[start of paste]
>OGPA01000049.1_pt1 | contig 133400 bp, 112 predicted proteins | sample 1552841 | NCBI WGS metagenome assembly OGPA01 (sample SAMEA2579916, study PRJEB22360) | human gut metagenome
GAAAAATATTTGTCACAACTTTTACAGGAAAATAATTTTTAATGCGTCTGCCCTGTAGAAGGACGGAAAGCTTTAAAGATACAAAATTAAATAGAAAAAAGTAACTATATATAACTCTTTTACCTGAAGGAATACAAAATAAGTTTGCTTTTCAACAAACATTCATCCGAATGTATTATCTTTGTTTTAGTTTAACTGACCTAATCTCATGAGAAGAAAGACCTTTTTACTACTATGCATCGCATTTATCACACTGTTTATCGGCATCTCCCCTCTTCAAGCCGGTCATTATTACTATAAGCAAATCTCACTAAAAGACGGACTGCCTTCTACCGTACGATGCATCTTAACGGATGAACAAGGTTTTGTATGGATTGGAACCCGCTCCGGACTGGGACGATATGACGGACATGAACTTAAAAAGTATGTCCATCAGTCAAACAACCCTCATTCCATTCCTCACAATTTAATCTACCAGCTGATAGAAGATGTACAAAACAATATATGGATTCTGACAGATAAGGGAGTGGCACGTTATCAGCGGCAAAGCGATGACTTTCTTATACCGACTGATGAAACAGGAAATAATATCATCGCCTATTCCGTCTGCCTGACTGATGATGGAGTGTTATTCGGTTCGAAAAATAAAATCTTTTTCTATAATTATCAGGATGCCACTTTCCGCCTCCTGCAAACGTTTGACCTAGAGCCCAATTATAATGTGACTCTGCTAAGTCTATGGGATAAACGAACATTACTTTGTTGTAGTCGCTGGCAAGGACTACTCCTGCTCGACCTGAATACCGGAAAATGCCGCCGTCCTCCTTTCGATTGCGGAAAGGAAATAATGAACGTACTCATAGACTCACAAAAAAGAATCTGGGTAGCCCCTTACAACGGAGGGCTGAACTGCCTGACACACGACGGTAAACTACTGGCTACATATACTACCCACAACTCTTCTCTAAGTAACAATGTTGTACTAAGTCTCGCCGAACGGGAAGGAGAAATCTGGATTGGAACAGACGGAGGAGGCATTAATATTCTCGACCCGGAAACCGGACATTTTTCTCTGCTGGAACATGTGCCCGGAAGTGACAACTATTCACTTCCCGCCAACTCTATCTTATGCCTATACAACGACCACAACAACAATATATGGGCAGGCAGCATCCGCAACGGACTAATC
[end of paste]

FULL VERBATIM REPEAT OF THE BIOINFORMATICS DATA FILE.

>OGPA01000049.1_pt1 | contig 133400 bp, 112 predicted proteins | sample 1552841 | NCBI WGS metagenome assembly OGPA01 (sample SAMEA2579916, study PRJEB22360) | human gut metagenome
GAAAAATATTTGTCACAACTTTTACAGGAAAATAATTTTTAATGCGTCTGCCCTGTAGAAGGACGGAAAGCTTTAAAGATACAAAATTAAATAGAAAAAAGTAACTATATATAACTCTTTTACCTGAAGGAATACAAAATAAGTTTGCTTTTCAACAAACATTCATCCGAATGTATTATCTTTGTTTTAGTTTAACTGACCTAATCTCATGAGAAGAAAGACCTTTTTACTACTATGCATCGCATTTATCACACTGTTTATCGGCATCTCCCCTCTTCAAGCCGGTCATTATTACTATAAGCAAATCTCACTAAAAGACGGACTGCCTTCTACCGTACGATGCATCTTAACGGATGAACAAGGTTTTGTATGGATTGGAACCCGCTCCGGACTGGGACGATATGACGGACATGAACTTAAAAAGTATGTCCATCAGTCAAACAACCCTCATTCCATTCCTCACAATTTAATCTACCAGCTGATAGAAGATGTACAAAACAATATATGGATTCTGACAGATAAGGGAGTGGCACGTTATCAGCGGCAAAGCGATGACTTTCTTATACCGACTGATGAAACAGGAAATAATATCATCGCCTATTCCGTCTGCCTGACTGATGATGGAGTGTTATTCGGTTCGAAAAATAAAATCTTTTTCTATAATTATCAGGATGCCACTTTCCGCCTCCTGCAAACGTTTGACCTAGAGCCCAATTATAATGTGACTCTGCTAAGTCTATGGGATAAACGAACATTACTTTGTTGTAGTCGCTGGCAAGGACTACTCCTGCTCGACCTGAATACCGGAAAATGCCGCCGTCCTCCTTTCGATTGCGGAAAGGAAATAATGAACGTACTCATAGACTCACAAAAAAGAATCTGGGTAGCCCCTTACAACGGAGGGCTGAACTGCCTGACACACGACGGTAAACTACTGGCTACATATACTACCCACAACTCTTCTCTAAGTAACAATGTTGTACTAAGTCTCGCCGAACGGGAAGGAGAAATCTGGATTGGAACAGACGGAGGAGGCATTAATATTCTCGACCCGGAAACCGGACATTTTTCTCTGCTGGAACATGTGCCCGGAAGTGACAACTATTCACTTCCCGCCAACTCTATCTTATGCCTATACAACGACCACAACAACAATATATGGGCAGGCAGCATCCGCAACGGACTAATC